Traditional Holidays in Thailand:

#5 Songkran Day and Festival – April 13-15

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This Thai holiday signifies a new solar year. The first day of this holiday begins with a huge water fight, which is the Thai way to get rid of any bad luck and to start anew. The 14th of April is a day dedicated to spending time with family and loved ones. They pay gratitude to their Thai elders and visit temples for prayer and offerings. Songkran literally means “to pass or move into”. The 15th and final day of this holiday are when people visit Buddhist monasteries to ask for forgiveness.

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#6 Coronation of King Vajiralongkorn – May 4

This is another of the Buddhist holidays in Thailand. The Buddhists celebrate the 10th King of the Chakri dynasty. It is King Vajuralongkorn, aka Rama X who became King in 2016 after the death of his father. In 2019, the coronation of Rama X took place with all the royal rituals of a Buddhist event.

#7 Visakha Bucha Day – May 6

Yet another holiday in Thailand, this holiday in Thailand is one of the most important holidays in the Buddhist religion. That is because it combines three important events of Buddha that occurred on the same day but in different years: The Birth of Buddha, the Enlightenment of Buddha, and lastly the death of Buddha. All three events occurred on a full moon of the sixth lunar month! 

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The people of Thailand use this day to visit local temples, giving donations, listen to sermons, meditating, and try to eliminate all the negative karma from their life.

#8 Royal Ploughing Ceremony – May 11

So for this Thai holiday, it starts with the beginning of the rice-growing season with an annual ceremony called the Ploughing Festival, aka Raek Na Khwan. This festival is observed in many Southeast Asian countries and dates back to 1238 in Thailand. The festival starts with the current King predicting the amount of rainfall to bless the rice season, which takes place near the Grand Palace. After the King’s prediction, rice is scattered all over the land. This is a perfect ending to this holiday in Thailand, as the Thai people enjoy the scattering of rice for a prosperous year.

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By Tris_T7 – Own work, CC BY-SA 3.0, https://commons.wikimedia.org/w/index.php?curid=79087169

#9 End of Ramadan – May 24

This is not a Thailand public holiday, but the government allows Muslims to celebrate. And although less than 5% of the Thai population is Muslim, each year this Thai holiday of Eid Al Fitr is celebrated (but not in all parts of Thailand). On the first day following the fasting and prayer month of Ramadan is when Eid al Fitr occurs. The significant parts of this holiday in Thailand include prayer sessions, sermons, and big parties.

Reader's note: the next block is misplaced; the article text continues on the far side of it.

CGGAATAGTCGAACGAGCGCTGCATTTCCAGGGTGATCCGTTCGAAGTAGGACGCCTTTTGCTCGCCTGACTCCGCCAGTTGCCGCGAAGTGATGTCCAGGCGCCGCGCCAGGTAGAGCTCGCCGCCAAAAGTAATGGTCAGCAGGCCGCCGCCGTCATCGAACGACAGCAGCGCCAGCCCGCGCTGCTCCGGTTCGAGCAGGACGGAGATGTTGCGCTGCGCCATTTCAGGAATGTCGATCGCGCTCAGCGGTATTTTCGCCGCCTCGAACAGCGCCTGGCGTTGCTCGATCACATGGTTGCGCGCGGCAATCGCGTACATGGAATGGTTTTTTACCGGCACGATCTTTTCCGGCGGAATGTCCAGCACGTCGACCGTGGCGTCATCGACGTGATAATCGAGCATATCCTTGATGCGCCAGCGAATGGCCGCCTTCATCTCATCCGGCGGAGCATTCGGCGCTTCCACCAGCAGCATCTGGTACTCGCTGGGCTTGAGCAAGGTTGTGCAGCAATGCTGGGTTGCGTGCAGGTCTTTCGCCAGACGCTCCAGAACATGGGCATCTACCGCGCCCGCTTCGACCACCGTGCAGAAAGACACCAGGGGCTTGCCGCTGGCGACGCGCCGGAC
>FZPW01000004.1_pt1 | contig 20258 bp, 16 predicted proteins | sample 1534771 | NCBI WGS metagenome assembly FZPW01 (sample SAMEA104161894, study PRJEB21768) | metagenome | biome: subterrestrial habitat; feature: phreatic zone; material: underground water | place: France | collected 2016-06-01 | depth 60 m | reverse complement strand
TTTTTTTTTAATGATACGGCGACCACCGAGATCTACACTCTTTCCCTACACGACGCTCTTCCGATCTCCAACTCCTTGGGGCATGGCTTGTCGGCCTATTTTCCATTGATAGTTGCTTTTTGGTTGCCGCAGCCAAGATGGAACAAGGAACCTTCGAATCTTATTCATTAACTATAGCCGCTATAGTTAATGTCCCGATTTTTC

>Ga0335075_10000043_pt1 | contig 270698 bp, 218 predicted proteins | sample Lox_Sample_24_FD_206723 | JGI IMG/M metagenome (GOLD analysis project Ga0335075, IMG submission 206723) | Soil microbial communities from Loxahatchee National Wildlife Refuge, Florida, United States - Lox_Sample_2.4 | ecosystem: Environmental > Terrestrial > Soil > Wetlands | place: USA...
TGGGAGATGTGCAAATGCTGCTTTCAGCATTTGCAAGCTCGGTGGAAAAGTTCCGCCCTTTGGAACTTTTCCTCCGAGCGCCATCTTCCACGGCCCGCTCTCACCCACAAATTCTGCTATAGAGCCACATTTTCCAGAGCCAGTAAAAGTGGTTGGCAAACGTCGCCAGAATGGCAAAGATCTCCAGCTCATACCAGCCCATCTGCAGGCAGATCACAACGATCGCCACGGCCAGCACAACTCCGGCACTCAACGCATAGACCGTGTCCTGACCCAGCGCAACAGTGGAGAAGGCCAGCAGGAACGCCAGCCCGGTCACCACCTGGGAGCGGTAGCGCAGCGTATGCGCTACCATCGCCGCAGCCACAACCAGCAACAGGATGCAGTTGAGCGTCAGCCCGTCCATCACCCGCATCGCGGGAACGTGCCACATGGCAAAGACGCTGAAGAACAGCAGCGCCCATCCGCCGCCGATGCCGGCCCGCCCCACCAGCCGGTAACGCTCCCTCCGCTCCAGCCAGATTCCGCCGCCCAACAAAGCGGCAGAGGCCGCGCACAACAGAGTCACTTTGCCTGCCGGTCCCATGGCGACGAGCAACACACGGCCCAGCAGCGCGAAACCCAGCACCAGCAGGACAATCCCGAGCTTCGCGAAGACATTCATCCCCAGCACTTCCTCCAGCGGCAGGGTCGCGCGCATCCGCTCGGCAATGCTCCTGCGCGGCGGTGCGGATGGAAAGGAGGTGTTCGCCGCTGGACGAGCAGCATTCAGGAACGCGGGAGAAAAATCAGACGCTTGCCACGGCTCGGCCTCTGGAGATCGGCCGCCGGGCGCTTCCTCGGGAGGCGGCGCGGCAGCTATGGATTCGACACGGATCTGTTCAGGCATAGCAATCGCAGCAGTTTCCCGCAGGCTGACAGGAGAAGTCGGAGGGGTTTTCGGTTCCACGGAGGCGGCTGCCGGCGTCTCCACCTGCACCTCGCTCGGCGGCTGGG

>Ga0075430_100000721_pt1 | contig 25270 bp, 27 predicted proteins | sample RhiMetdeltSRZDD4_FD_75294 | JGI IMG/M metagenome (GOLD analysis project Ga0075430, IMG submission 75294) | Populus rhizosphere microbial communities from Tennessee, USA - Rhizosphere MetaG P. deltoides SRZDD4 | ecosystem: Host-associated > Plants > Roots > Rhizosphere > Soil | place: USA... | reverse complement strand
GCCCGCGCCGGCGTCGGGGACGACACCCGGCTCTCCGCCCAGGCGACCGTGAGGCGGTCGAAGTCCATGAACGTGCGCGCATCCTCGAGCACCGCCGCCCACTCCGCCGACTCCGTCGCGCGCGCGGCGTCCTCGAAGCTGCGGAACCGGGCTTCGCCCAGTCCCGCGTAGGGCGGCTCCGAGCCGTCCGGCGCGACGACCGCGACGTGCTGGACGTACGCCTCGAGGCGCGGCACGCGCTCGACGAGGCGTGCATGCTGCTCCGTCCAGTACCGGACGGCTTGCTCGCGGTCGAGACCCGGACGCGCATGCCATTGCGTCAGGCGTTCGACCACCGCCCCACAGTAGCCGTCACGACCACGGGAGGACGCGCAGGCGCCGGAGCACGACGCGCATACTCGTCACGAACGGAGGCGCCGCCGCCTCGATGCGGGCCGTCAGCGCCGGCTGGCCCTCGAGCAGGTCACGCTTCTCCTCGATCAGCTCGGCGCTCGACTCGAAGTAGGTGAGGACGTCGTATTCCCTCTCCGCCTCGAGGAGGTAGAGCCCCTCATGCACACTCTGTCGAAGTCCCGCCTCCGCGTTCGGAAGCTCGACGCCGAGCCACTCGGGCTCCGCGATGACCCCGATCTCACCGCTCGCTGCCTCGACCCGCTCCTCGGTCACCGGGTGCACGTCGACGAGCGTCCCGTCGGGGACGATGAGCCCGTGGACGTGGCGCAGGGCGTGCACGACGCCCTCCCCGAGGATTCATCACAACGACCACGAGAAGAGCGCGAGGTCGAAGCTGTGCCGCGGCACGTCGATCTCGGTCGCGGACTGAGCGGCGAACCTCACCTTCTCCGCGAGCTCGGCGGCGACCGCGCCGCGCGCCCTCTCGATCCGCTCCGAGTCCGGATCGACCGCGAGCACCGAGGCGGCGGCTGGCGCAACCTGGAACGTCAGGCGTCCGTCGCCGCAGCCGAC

Thai Holidays:

#10 Asanha Bucha and Khao Phansa –  July 4 & 6

For this holiday in Thailand, it includes two celebrations: Asanha Bucha and Khao Phansa,

Asanha Bucha is a day to commemorate the first speech of Buddha that included the four truths of the Dhamma wheel: Truth of Leiden, Truth of the Cause, Truth of End of Suffering, and Truth of Way. This is the day when the very first Buddhist monk was ordained at Benares in India over 2500 years ago! The next day is the beginning of Vassa or Buddhist Lent and the rainy season retreat of the monks begins.

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Khao Phansa Day is the Buddhist holiday observed in Thailand on the first day following the full moon occurring in the eighth month of the Thai lunar calendar. This occurs the day after Asanha Bucha. Another name for Khao Phansa Day is called “the Rains Retreat” because it occurs at the beginning of the rainy season in Thailand.

At this time, the monks retreat inside their temples for a three-month period to study and meditate. The Buddhist monks fast from things like alcohol, meat, and tobacco and stay in the monasteries or temples until the rainy season ends on Wan Ok Phansa Day. During this holiday in Thailand, the monks wear orange robes. because the orange robe is a symbol of the flame and of the sun. It can always be seen in the depth of darkness.

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Both of these holidays in Thailand are public and deemed very important. In fact, the Thai government has allowed these days as public holidays in Thailand. This is so that Thai people may participate in religious traditions at the local temples. These two holidays are close to the heart of the Thai people.

#11 Vegetarian Festival – October 17 to 25th

Now, this is a fun holiday in Thailand! It is a meat-free holiday that was first observed in China and then was brought to Thailand by the Chinese. It is also known as the “Nine Emperor Gods Festival.” It lasts nine-days and occurs on the eve of the 9th month of the Chinese lunar calendar.